His name is GRUB HUB.
As such, most of my cruising experience has been done online and even more so with the advent of iPhones.
It’s frustrating to me; the need to categorize and quantify myself, because in turn it has made me think in the same way. Online I judge others by stats, weed out what I don’t want from those that I do. Knowing full well that the same process is being done to my profile (an avatar for my being, encapsulated), as I get weeded out from others’ consciousness.
Sex in general has been really frustrating for me all my life. As a survivor of childhood abuse and sexual trauma, I still carry some of this baggage in my sexual experiences as an adult. A lot of times I have trouble with intimacy and sex can be frustrating and at times triggering.
I realize we all carry these things, that we all have different histories about our relationship to our own bodies and how they interact intimately with other bodies. I think the digital era of data representations really doesn’t help to see one another as people deserving of compassion, care, and fulfillment in whatever consensual way (be it vanilla, kink, or anything else one desires).
I’m trying to decondition myself, find new ways of thinking and being and relating but it’s difficult and I slip back to my conditioned mode. I’ve just spent 2 hours trying to set up a rendezvous with someone, actually working with several different options, and none of them pan out. Perhaps for the better. Really, I try not to judge others. I just know what I want, I have an idea of what I need, but it’s not so easy getting it.
Now I’m just hungry, tired, and over it. I think I’ll make some food and watch Parks & Rec.
NEWSFLASH: I’M GIVING UP PORN.
So I’ve decided to give up internet pornography for a while. Indefintely. Maybe forever. We’ll see. I’ve been watching porn for almost 20 years now, and though I think it’s become a part of developing sexuality, I can’t really say how healthy it is for me.
The first time I saw a pornographic film was when I was about 8 in the Philippines. We heard my uncle and a few of his buddies congregate in the living room. My neighborhood friends and I were playing in the yard and one of them ran up and said, “you’ve gotta see this!” We snuck around onto the porch, which had windows that looked into the living room, and there I saw for the first time (white) bodies fornicating. I already had a basic knowledge of sex (this goes there and that happens), but until then, had never seen it in action. My uncle and his friends were hollering and cheering at the TV, as if they were watching a sports game.
Gay porn came later. I was about 18 or so, and not yet out of the closet. In fact, I thought I was still straight, or maybe bi-curious. I had downloaded several straight porn videos before (through Napster, or whatever downloading software was popular at the time), and curiosity got the best of me when I stumbled upon male-male porn. I began downloading those, entranced by this new show of intimacy I had never seen or experienced before.
These days, I find that I use porn as a time-filler, a distraction, and easy, quick satisfaction. I’ve developed patterns of thinking such that I reason with myself that I can please myself better than anyone can, but usually with the aid of porn. I’m coming (ha!) to a time in my life where I’m looking to shift paradigms, and change my relationships with people on a real level. I feel that cutting out porn from the equation will help give me more time for myself to share with others.
Recently, I decided to start developing a sexual practice that’s about play, exploration, and discussing boundaries, rather than trying to replicate the power dynamics and patterns I see in pornography. The narrative of porn, especially gay porn, is very specific: meet, foreplay, full intercourse, cumshot, the end. I’ve been finding that I don’t particularly enjoy this pattern in real life, so why continue to reinforce that?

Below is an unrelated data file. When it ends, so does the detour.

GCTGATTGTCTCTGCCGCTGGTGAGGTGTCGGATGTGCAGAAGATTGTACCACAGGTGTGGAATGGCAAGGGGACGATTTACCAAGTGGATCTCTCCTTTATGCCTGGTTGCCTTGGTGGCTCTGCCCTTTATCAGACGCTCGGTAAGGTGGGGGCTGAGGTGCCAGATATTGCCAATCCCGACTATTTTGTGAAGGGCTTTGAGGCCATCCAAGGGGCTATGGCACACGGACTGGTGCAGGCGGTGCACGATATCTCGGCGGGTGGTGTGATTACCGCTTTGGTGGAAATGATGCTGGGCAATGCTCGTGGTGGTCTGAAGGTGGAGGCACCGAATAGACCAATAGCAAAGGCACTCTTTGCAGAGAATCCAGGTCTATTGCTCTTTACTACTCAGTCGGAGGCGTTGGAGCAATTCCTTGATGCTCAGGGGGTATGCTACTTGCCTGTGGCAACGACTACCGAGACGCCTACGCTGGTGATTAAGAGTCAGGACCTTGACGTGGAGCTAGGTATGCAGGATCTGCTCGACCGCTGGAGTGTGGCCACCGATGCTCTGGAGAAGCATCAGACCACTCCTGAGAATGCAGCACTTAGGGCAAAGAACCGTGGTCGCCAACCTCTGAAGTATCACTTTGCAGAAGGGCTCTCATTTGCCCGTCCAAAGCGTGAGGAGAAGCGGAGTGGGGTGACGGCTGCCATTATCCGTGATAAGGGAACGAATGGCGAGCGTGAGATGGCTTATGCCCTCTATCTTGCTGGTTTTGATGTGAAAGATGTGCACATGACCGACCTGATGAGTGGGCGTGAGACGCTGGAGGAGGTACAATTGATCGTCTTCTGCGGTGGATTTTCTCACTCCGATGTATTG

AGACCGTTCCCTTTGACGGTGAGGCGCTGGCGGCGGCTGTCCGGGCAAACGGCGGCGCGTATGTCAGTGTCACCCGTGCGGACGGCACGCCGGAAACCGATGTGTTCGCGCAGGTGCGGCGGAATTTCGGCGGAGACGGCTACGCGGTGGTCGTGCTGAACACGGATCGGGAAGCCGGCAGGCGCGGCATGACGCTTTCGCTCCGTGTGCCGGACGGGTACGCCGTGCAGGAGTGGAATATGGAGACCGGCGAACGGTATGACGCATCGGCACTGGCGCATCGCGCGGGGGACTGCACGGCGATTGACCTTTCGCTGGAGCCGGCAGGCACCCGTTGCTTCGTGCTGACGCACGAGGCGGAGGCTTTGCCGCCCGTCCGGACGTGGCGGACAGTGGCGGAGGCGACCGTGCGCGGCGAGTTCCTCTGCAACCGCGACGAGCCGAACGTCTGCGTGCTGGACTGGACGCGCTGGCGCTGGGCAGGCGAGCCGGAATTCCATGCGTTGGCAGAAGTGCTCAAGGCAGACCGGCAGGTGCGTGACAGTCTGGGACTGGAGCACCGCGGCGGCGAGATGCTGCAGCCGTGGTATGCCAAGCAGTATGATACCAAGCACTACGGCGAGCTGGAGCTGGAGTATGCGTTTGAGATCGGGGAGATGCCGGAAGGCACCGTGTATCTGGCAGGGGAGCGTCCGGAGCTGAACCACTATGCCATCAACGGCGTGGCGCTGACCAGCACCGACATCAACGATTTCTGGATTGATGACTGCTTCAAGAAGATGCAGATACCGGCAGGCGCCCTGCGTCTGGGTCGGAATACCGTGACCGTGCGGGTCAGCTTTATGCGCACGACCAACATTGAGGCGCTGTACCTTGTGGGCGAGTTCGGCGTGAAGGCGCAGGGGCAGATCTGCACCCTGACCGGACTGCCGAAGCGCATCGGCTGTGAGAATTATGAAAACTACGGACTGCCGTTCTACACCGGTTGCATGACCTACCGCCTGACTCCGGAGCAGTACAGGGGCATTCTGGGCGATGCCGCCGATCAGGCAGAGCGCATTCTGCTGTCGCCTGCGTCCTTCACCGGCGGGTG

I am also trying to decolonize my mind from the constant barrage of white male domination in pornography (and, hello, in real life). And if it’s not white male domination, it’s usually black male primitivism, latin body objectification or blatant Orientalism. As I’m trying to disengage from these patterns of gaze in real life, I feel it’s only in keeping with this that I should also give up pornography.
I’ve already begun unfollowing the porn Tumblrs I follow. I’m getting ready to block myself from the websites I frequent. Another step, which I’m preparing myself for, is deleting my digital porn collection, which I’ve amassed over the years. I’m gonna see if I can just avoid clicking on them, but if that proves to be too difficult, I may delete them entirely. Time will tell.
This short TED talk goes over some of the other reasons and benefits for giving up porn. Granted, it’s told through only one (heterosexual male) perspective, but it’s worth a watch.
The Great Porn Experiment: Gary Wilson at TEDxGlasgow (by TEDxTalks)
It’s taken years of de-conditioning to truly believe that my body is worth loving.
That my presence is valid.
That simply realizing the space I occupy and the time I mark, that marks me, is in every way relevant and revolutionary.
That beauty standards are socioeconomic constructions that I refuse to continue to value and believe.
That my body is unique and beautiful.
That despite histories of trauma and abuse, I am not broken.
I am whole, and I am blessed.
Sometimes I have to remind myself that I’m awesome and hella cute. And that if someone doesn’t think I’m awesome and hella cute, then that’s their problem, not mine.
The summer heat has finally arrived in the city, fashionably late. I’m already a warm-bodied person to begin with, and as the balmy air heats my veins, my desires boil over, and every guy looks like a potential mate/date/meal. It’s an exciting frustration, to want to peel off whatever light garments they have on, touch their skin, sticky and moist, kiss and lick the salt, dirt, and sweat.
I then wonder if anyone is looking at me and thinking these thoughts. I desire desirability. I want to be someone’s object of affection. Someone’s mental image to masturbate to. Sometimes I want to be fetishized, just as I fetishize thin pretty educated bearded white boys.
I’ve told my friend, “I want to date more men of color. I’m thinking of going off the white meat.”